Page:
LONDON - Pension schemes in Britain will have to disclose by 2027 how much they invest in UK assets, the finance ministry said on Saturday, as it piles pressure on the sector to generate better returns for savers and help companies grow.

Finance Minister Jeremy Hunt last July set out the Mansion House Compact, whereby 10 defined contribution (DC) pension funds, including Aegon, Legal & General and Aviva, voluntarily committed to investing at least 5%, or about 50 billion pounds, in life science, fintech, biotech, clean tech and other types of high growth unlisted UK companies by 2030.

Hunt on Saturday unveiled the next leg of the compact aimed at partly reversing the decades-old trend of pension funds opting for safe government bonds that typically have lower returns than more risky start-ups.

The ministry also wants to help unlisted companies grow in the hope they will go public to boost the UK capital market as London battles New York, and the EU since Brexit, for listings.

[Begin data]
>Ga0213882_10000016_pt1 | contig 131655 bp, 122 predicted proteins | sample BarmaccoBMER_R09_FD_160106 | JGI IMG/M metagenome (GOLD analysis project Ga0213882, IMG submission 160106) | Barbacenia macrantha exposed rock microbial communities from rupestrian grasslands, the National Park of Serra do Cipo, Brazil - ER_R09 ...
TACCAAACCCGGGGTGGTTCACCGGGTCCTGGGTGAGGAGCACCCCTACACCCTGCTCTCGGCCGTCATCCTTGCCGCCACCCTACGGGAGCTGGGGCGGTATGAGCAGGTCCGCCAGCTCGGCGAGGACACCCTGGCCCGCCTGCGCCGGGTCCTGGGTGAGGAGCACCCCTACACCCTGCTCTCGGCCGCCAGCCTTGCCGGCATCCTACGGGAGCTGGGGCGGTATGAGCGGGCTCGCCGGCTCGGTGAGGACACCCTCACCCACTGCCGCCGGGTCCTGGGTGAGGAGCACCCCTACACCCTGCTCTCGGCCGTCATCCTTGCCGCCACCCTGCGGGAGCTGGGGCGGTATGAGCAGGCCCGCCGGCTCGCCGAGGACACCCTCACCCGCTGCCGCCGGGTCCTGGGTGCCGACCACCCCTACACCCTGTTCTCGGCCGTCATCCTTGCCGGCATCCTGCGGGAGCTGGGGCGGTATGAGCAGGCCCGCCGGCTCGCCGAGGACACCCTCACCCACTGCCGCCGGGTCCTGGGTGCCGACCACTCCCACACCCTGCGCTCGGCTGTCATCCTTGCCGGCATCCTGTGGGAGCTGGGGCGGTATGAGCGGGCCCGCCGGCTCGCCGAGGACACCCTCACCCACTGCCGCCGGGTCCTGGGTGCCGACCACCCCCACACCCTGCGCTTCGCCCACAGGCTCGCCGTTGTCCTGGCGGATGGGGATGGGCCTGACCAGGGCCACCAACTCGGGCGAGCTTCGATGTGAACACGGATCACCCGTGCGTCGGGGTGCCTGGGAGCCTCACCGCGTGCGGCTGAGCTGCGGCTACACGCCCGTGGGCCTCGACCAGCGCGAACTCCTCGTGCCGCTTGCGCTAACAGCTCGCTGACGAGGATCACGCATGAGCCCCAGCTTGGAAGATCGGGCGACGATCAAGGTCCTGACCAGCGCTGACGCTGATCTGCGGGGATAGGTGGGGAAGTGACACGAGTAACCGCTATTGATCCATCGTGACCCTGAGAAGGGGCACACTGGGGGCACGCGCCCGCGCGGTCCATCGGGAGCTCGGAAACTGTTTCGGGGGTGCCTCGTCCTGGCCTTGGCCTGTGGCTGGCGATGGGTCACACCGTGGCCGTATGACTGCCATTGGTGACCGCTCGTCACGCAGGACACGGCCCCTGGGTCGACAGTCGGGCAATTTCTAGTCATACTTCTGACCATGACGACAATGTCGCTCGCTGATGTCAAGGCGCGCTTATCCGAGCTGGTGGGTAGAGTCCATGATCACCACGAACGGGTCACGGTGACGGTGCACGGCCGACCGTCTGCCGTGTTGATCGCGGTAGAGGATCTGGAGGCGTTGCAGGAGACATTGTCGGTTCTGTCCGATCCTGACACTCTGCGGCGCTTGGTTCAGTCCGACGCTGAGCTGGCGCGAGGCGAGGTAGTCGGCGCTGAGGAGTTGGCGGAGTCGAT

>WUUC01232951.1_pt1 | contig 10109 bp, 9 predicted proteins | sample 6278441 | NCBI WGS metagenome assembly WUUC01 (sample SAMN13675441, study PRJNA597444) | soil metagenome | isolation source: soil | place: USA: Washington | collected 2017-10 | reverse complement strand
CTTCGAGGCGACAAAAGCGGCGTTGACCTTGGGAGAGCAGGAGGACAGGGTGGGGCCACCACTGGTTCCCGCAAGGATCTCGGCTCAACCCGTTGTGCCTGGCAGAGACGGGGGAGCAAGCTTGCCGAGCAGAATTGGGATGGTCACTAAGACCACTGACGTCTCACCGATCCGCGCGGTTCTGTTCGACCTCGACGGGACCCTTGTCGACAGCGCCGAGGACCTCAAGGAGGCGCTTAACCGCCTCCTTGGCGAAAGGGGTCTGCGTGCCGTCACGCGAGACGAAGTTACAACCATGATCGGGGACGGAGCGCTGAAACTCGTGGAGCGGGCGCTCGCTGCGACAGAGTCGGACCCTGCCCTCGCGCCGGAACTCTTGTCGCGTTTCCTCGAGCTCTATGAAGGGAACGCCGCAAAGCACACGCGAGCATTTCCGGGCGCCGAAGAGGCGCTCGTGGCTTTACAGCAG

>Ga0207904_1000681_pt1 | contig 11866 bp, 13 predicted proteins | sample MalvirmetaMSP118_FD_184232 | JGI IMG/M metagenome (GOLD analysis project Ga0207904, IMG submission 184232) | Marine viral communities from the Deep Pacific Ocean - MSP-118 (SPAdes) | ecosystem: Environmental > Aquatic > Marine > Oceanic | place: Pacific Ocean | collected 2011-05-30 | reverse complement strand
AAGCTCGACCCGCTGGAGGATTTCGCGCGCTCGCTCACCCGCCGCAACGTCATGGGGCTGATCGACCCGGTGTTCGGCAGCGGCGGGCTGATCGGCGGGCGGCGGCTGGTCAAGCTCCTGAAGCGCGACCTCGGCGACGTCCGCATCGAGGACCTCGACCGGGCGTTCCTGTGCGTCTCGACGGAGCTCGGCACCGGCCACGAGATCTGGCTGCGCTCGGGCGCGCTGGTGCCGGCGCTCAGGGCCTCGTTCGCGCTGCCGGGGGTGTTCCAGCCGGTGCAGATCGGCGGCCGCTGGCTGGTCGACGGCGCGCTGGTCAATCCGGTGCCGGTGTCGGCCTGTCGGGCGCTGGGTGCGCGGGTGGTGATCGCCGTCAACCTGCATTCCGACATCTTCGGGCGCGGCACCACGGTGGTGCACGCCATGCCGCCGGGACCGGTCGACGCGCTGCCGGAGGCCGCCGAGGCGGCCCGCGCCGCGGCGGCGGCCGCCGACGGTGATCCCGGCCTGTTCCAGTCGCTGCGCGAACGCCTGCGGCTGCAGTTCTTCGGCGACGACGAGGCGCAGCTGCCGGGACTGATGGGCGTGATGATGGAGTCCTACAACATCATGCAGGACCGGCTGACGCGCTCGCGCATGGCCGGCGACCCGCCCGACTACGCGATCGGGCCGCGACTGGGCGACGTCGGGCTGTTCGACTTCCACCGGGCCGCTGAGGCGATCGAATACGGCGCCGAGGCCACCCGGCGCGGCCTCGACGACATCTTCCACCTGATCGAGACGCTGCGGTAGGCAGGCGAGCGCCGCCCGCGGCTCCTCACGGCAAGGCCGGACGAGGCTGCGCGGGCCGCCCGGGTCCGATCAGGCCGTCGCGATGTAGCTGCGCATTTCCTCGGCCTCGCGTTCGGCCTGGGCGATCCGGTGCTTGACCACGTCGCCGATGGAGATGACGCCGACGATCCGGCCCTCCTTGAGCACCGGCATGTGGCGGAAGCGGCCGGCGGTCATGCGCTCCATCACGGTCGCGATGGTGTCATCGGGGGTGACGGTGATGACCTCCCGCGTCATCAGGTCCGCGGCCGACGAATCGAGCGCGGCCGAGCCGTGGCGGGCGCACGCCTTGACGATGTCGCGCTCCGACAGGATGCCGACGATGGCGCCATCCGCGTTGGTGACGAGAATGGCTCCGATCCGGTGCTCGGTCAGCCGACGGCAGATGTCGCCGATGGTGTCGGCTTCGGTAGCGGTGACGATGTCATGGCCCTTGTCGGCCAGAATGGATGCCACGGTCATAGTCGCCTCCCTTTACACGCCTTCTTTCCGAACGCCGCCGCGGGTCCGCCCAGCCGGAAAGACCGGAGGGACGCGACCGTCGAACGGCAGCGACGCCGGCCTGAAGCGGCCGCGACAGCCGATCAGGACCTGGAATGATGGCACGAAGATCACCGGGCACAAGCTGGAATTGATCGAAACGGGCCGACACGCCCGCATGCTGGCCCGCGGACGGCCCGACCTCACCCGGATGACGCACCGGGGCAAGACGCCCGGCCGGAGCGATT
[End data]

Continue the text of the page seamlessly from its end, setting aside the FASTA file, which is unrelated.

"British pension funds appear to contribute less to the UK economy than international counterparts do as they invest less in our domestic businesses," Hunt said in a statement.

"These requirements will help focus minds on how to improve overall returns and outcomes for savers."

The plans target defined contribution pension schemes and are subject to a public consultation by the Financial Conduct Authority.

Currently, just 0.5% of DC scheme assets are invested in unlisted UK companies.

The "value for money" disclosures will include details to allow employers and savers to compare the performance of their scheme with others, putting trustees and pension managers under the spotlight.

Schemes performing poorly would not be allowed to take on new business from employers, with the FCA and The Pensions Regulator intervening, such as by consolidating the schemes into larger players with the firepower to invest in unlisted equity.

The FCA said it has worked closely with government on a consultation that it will launch in spring on a "consistent, clear approach to measuring performance, services and costs" in workplace pensions and where they invest.

"That transparency is vital so providers make sure pension savers are in funds that deliver value for money," an FCA spokesperson said.

(Reporting by Huw Jones, Editing by William Maclean)